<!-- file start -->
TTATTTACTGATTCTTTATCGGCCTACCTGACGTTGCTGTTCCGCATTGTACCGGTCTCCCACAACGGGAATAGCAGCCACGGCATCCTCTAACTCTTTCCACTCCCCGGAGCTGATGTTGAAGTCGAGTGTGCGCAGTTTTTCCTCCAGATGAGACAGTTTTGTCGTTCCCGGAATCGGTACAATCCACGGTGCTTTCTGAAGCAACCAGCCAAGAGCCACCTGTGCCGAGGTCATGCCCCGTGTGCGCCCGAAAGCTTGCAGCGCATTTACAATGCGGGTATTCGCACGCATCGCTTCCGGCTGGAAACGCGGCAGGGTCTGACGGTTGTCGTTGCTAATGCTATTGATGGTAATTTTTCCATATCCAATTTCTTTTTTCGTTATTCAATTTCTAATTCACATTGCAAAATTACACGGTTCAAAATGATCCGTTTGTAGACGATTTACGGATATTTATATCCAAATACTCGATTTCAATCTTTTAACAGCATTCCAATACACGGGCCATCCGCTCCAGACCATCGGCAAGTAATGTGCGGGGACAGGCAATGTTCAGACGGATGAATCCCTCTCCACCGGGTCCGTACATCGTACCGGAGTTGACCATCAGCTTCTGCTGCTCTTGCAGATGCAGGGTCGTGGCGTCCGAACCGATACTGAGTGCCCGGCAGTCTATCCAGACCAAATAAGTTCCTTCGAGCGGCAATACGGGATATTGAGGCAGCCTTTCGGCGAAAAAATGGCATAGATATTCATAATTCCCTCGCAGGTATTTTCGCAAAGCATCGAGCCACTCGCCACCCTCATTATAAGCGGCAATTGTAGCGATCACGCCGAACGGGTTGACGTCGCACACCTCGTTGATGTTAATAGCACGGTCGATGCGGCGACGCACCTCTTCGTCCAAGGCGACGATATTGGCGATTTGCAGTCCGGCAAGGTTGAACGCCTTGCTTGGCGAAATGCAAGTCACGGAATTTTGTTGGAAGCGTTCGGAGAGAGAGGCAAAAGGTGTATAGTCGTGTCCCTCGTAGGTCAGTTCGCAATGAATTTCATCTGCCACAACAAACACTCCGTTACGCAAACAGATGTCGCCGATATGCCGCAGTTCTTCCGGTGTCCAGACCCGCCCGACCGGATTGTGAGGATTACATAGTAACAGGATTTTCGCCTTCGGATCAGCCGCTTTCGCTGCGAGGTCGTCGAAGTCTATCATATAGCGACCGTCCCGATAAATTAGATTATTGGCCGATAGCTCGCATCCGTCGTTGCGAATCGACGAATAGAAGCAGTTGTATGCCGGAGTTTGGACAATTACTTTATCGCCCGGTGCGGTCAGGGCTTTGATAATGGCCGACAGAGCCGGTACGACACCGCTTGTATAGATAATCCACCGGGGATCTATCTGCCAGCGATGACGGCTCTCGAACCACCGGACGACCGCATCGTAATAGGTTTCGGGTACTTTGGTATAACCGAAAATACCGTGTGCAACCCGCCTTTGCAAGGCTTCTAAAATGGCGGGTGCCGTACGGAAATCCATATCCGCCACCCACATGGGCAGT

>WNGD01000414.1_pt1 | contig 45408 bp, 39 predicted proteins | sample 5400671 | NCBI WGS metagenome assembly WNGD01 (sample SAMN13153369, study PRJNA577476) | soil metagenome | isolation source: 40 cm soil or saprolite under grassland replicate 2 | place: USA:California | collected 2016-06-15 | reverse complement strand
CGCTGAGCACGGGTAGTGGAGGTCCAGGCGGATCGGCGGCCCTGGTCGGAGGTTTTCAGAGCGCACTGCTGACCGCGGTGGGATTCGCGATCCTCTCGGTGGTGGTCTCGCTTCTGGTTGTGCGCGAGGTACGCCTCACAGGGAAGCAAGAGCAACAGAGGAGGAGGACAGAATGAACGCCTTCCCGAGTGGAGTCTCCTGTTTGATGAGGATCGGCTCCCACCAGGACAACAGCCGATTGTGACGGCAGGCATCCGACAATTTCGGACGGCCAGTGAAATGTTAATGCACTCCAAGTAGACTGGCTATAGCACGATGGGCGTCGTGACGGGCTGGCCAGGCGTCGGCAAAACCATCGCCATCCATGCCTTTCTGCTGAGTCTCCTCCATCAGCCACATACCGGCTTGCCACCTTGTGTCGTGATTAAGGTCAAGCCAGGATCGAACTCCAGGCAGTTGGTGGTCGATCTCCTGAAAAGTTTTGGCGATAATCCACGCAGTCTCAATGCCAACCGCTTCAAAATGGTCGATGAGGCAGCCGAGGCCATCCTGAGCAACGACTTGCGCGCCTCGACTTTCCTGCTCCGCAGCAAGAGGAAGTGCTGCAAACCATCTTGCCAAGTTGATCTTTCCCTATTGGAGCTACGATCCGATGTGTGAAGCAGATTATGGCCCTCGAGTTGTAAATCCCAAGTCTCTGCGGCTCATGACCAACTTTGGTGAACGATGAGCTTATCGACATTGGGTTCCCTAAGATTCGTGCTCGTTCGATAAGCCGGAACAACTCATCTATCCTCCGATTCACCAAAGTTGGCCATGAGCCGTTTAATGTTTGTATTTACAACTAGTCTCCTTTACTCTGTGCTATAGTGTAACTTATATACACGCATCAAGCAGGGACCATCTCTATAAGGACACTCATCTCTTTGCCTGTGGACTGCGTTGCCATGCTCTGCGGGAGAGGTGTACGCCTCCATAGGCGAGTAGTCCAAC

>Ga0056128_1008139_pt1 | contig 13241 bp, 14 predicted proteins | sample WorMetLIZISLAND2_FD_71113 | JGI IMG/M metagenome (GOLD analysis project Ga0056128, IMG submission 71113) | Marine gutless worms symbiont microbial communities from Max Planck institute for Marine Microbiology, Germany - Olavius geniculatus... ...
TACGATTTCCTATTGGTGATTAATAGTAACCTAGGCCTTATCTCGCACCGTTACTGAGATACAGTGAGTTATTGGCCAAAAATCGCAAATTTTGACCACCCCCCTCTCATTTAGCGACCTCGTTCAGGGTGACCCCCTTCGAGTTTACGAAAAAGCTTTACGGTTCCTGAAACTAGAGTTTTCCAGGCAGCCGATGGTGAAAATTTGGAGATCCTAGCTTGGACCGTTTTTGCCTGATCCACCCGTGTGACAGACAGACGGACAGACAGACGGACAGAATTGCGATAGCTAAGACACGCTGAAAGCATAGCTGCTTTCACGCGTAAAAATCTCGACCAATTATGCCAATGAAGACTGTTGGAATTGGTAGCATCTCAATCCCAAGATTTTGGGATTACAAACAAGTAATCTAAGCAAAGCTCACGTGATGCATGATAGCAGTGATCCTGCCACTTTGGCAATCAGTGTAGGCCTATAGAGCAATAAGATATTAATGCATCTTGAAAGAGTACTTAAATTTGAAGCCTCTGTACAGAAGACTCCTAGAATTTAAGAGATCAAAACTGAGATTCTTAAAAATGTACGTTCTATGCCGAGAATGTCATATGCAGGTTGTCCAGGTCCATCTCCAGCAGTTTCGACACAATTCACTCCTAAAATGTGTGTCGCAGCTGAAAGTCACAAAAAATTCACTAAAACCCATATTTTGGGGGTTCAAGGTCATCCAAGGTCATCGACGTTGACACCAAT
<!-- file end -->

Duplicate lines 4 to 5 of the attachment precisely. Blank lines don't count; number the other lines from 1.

>Ga0056128_1008139_pt1 | contig 13241 bp, 14 predicted proteins | sample WorMetLIZISLAND2_FD_71113 | JGI IMG/M metagenome (GOLD analysis project Ga0056128, IMG submission 71113) | Marine gutless worms symbiont microbial communities from Max Planck institute for Marine Microbiology, Germany - Olavius geniculatus... ...
TACGATTTCCTATTGGTGATTAATAGTAACCTAGGCCTTATCTCGCACCGTTACTGAGATACAGTGAGTTATTGGCCAAAAATCGCAAATTTTGACCACCCCCCTCTCATTTAGCGACCTCGTTCAGGGTGACCCCCTTCGAGTTTACGAAAAAGCTTTACGGTTCCTGAAACTAGAGTTTTCCAGGCAGCCGATGGTGAAAATTTGGAGATCCTAGCTTGGACCGTTTTTGCCTGATCCACCCGTGTGACAGACAGACGGACAGACAGACGGACAGAATTGCGATAGCTAAGACACGCTGAAAGCATAGCTGCTTTCACGCGTAAAAATCTCGACCAATTATGCCAATGAAGACTGTTGGAATTGGTAGCATCTCAATCCCAAGATTTTGGGATTACAAACAAGTAATCTAAGCAAAGCTCACGTGATGCATGATAGCAGTGATCCTGCCACTTTGGCAATCAGTGTAGGCCTATAGAGCAATAAGATATTAATGCATCTTGAAAGAGTACTTAAATTTGAAGCCTCTGTACAGAAGACTCCTAGAATTTAAGAGATCAAAACTGAGATTCTTAAAAATGTACGTTCTATGCCGAGAATGTCATATGCAGGTTGTCCAGGTCCATCTCCAGCAGTTTCGACACAATTCACTCCTAAAATGTGTGTCGCAGCTGAAAGTCACAAAAAATTCACTAAAACCCATATTTTGGGGGTTCAAGGTCATCCAAGGTCATCGACGTTGACACCAAT